Moles Intradermal Nevi
Intradermal nevi are seen mainly after adolescence. Intradermal nevi are elevated, fleshy, and slightly or moderately pigmented papules. Lesions vary in size from a few millimeters to a centimeter. Dermal nevi are brown or black, but may become lighter or flesh-colored with time. Pigmentation may be arranged in flecks. Course, dark, terminal hairs may grow from the nevus. The variety of shapes reflects the evolutionary process in which moles extend downward with age and nevus cells degenerate or become replaced by fat and fibrous tissue.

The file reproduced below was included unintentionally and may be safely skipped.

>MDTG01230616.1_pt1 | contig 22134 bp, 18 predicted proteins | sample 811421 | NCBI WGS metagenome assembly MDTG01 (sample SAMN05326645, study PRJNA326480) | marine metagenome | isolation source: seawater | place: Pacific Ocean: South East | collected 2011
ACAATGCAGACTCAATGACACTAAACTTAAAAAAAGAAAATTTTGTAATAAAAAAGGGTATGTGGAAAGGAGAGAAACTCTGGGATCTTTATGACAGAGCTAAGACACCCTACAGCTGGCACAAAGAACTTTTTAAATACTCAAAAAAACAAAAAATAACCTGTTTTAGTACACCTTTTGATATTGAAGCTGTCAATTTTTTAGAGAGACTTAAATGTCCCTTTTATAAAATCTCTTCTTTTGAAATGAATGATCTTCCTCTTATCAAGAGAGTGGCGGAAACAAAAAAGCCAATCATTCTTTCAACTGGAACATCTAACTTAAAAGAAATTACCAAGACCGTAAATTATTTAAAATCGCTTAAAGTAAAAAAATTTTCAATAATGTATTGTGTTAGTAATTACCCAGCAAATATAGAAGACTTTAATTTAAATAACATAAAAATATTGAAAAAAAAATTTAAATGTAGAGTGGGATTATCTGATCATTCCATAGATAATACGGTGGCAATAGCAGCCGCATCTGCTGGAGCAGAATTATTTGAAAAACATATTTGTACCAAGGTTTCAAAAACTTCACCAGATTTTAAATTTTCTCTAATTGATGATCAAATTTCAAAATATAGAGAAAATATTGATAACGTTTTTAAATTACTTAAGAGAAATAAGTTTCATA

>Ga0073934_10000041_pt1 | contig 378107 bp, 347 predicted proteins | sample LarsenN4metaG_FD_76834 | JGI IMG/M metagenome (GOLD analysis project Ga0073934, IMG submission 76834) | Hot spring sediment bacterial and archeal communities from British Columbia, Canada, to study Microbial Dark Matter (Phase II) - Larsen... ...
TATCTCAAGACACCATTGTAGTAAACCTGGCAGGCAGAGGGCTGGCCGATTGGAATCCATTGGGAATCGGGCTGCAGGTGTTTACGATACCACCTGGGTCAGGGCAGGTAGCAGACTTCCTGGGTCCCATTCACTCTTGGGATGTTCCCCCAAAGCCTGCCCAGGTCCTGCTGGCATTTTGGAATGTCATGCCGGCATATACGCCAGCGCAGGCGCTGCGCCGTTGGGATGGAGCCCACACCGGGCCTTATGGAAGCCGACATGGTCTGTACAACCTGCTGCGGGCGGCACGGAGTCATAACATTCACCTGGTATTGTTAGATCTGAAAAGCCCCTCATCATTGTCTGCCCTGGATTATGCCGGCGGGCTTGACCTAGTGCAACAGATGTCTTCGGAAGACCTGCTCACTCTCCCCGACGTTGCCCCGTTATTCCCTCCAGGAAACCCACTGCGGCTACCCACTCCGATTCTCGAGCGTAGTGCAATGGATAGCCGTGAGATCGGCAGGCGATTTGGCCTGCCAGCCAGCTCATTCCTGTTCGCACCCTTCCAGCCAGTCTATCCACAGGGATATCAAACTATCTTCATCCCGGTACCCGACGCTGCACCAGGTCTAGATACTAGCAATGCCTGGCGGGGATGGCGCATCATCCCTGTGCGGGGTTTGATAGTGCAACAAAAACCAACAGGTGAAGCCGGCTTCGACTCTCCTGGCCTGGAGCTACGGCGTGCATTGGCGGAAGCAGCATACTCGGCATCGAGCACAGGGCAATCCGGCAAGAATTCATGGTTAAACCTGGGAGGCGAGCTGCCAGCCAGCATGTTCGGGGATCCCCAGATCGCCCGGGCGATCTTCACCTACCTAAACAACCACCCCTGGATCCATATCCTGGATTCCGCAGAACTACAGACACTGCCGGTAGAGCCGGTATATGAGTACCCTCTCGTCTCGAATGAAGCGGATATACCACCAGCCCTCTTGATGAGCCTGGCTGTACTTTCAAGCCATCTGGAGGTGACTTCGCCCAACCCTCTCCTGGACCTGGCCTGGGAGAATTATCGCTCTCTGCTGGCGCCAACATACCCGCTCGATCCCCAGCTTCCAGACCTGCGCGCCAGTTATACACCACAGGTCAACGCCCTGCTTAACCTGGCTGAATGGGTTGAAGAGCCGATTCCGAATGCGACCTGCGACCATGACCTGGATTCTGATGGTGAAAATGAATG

Dome-shaped lesions are the most common. They generally appear on the face and are symmetric, with a smooth surface. They may be white or translucent, with telangiectatic vessels on the surface mimicking basal cell carcinoma. The structure may be warty or polypoid. Pedunculated lesions with a narrow stalk are located on the trunk, neck, axilla, and groin. They may appear as a soft, flabby, wrinkled sack. Elevated nevi are exposed and are prone to trauma from clothing and other stimuli, often causing them to bleed and inflame, influencing some patients to suspect malignancy. White borders may appear, creating a halo nevus. Degeneration into melanoma is very rare, but dermal nevi may resemble nodular melanoma; therefore, knowledge of duration is important. Nests and cords of nevus cells are found within the dermis; they may extend into the subcutaneous fat. Melanocytic cells are pale, uniform in size and are found in cords or clusters surrounded by collagen bundles in the dermis.